Ever wonder how people got to your site and what they do on your site? Marketing analytics are a great way to answer these questions and many more.
Fortunately, to set up and use marketing analytics, you don’t have to have a degree in statistics or even an on-staff web developer. Google Analytics is a completely free resource available for all sites.
It’s easy to install, and it gives you the kind of invaluable data about your site’s audience, content, and performance that can help improve your online presence tenfold. I do not say that lightly, and no, it’s not even a little bit of a hyperbole.
Most business know this and figure out how to install Google Analytics on their site quickly. Despite this, it’s still not uncommon for many businesses (including even marketing agencies) to not realize how to use the tool properly. They may not know the depths of the information available to them, or how to use that data to optimize their site.
These businesses may have Google Analytics, as it turns out. They just don’t know how to use the marketing analytics data Google Analytics gives them.
That’s about to change. In this post, you’ll learn how to use Google Analytics to guide your marketing decision, including what you can learn about your site, how to evaluate your PPC campaigns’ true effectiveness, and how to implement this data.
What You Can Learn from Marketing Analytics
A good marketing analytics setup can tell you so much that it can be difficult to know what information to prioritize and what to focus on. Ultimately, you want to be looking for key performance metrics (KPIs) that give you a full diagnostic picture of your site’s performance.
Here’s some of the things you should be watching most closely…
What’s Bringing Users to Your Site?
You need to know what channels and campaigns are sending the most traffic to your site. This includes figuring out which keywords are most helpful. You’ll also want to use your marketing analytics to identify which sources are sending you the best and most relevant traffic.
Under the Acquisition tab in Google Analytics, you’ll be able to see both general and specific information about which channels are sending you the most traffic.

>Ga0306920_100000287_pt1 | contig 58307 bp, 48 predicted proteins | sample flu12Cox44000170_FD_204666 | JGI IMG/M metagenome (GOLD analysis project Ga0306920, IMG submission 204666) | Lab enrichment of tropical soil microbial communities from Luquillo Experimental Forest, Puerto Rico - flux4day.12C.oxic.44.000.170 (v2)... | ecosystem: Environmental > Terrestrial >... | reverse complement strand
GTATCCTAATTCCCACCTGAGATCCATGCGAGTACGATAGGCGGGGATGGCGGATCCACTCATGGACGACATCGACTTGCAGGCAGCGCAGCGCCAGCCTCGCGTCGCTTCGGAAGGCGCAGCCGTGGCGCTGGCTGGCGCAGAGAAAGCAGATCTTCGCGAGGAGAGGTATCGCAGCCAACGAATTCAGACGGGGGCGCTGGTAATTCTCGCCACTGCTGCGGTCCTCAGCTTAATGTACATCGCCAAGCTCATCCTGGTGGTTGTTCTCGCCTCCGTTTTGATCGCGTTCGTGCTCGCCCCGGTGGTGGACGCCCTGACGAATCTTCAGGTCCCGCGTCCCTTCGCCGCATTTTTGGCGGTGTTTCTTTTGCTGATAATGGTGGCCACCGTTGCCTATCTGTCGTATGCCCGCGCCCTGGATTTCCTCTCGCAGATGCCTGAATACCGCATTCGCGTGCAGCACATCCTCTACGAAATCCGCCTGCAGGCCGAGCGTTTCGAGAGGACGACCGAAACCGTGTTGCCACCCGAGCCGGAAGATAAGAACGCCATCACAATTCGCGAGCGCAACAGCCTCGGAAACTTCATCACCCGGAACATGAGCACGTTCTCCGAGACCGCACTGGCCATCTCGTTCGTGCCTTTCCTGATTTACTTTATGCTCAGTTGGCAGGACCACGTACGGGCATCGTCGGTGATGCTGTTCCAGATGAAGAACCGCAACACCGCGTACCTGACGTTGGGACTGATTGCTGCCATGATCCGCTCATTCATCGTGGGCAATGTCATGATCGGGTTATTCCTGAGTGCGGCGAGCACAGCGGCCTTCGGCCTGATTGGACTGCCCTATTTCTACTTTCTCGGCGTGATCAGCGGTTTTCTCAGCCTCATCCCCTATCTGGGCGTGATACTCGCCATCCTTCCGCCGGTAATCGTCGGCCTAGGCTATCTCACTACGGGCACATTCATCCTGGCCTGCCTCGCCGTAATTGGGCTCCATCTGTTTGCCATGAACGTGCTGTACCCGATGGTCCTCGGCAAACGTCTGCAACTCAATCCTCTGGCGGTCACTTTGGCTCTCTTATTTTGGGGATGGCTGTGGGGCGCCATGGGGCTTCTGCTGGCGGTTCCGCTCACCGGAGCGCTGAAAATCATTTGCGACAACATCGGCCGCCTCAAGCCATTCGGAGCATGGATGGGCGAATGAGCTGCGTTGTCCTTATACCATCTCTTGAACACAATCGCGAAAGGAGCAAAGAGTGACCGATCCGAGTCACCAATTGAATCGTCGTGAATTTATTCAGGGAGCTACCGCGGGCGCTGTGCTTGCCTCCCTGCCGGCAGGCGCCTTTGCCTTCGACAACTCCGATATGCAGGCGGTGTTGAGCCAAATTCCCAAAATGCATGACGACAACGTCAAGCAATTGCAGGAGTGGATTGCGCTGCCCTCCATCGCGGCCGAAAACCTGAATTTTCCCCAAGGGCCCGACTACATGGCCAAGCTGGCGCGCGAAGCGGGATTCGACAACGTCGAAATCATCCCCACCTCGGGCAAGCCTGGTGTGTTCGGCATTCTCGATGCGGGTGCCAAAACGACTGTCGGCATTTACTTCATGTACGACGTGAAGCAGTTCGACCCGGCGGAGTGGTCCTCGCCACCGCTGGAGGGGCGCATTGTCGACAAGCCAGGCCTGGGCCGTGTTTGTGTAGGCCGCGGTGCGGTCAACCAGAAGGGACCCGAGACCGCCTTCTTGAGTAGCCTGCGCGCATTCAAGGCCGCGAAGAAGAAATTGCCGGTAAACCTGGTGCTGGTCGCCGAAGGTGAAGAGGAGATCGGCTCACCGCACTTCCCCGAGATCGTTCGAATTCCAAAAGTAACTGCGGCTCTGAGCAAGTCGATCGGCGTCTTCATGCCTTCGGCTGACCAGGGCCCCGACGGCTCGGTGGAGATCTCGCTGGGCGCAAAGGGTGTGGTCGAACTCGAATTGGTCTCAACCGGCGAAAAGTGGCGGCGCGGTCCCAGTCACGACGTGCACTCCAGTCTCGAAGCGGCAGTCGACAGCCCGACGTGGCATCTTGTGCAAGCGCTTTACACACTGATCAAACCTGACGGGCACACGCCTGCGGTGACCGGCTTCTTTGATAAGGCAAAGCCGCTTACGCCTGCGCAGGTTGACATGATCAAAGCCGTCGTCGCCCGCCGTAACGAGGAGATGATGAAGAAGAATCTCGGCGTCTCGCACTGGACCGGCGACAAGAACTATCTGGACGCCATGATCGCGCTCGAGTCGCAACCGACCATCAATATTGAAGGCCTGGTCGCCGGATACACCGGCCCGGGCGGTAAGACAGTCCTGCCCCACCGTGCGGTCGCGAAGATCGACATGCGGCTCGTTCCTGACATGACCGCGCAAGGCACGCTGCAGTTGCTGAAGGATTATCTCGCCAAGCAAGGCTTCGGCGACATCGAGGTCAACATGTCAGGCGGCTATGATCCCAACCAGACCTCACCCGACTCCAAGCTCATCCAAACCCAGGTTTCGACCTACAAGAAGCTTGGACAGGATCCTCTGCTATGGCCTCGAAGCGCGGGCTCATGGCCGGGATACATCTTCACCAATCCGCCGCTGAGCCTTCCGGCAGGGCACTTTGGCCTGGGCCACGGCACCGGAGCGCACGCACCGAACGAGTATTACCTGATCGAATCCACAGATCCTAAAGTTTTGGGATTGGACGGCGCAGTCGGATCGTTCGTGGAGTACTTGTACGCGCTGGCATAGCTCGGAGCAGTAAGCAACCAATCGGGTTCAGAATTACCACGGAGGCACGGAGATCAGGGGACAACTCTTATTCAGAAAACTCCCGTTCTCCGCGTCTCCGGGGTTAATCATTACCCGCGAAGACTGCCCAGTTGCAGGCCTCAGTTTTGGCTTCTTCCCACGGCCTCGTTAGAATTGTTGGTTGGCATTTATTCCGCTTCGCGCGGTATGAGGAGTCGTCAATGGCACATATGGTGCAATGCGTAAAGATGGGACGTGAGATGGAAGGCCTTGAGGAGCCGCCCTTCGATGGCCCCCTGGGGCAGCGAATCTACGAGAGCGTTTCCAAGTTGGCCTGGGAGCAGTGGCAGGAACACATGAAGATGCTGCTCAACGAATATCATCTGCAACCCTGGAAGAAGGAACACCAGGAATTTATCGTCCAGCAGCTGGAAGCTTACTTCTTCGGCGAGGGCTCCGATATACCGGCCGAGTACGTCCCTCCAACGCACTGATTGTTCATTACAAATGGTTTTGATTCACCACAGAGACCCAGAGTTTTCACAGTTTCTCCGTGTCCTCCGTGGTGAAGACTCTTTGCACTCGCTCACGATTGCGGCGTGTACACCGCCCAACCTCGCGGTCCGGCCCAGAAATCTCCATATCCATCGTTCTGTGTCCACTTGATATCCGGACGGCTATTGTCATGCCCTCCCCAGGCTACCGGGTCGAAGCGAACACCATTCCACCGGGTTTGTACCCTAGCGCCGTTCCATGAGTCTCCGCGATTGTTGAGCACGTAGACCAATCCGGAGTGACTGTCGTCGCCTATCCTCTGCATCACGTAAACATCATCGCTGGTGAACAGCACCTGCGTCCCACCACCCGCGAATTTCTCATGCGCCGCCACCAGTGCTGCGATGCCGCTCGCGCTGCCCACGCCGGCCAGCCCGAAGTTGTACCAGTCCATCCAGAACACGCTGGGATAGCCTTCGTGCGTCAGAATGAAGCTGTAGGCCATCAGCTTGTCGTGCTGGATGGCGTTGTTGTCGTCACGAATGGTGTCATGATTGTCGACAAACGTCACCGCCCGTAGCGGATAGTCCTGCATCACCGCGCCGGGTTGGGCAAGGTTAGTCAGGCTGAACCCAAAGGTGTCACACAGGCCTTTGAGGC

Once you have this information, you can then evaluate which channels are most valuable to you.
Maybe you’ll find that your mostly-free content marketing platform is getting you significantly more results than the $500 a month you’re spending on PPC campaigns. Or, maybe you’ll discover that Facebook Ads gets you significantly more conversions than AdWords, or that they send you users who spend significantly longer on the site or view more pages.
Time spent on the site indicates relevance and interest, so that shouldn’t be overlooked.
You can then put more of your money and time into optimizing your site for the channels that send you the most and the best traffic.
Who is Coming to Your Site?
Getting a better of understanding of who is actually coming to your site can also be valuable. Maybe you’ll learn something new about your target audience, like realizing a niche that you hadn’t recognized before. Or, it’s possible to discover that you might be getting people to your site who aren’t quite a good fit.
That’s the power of marketing analytics.
Under the Audience tab in Google Analytics, you can learn everything from your audience’s location, demographics, interests and behavior.
When examining each section and niche within your audience, you can also see which audience segments are most valuable to you. Which are staying on your site longer, and which have high return rates?
With this information, you can create more targeted campaigns, including both pay-per-click ads and content that’s designed to attract specific niches within your audience.
Is Your Site is Mobile Responsive?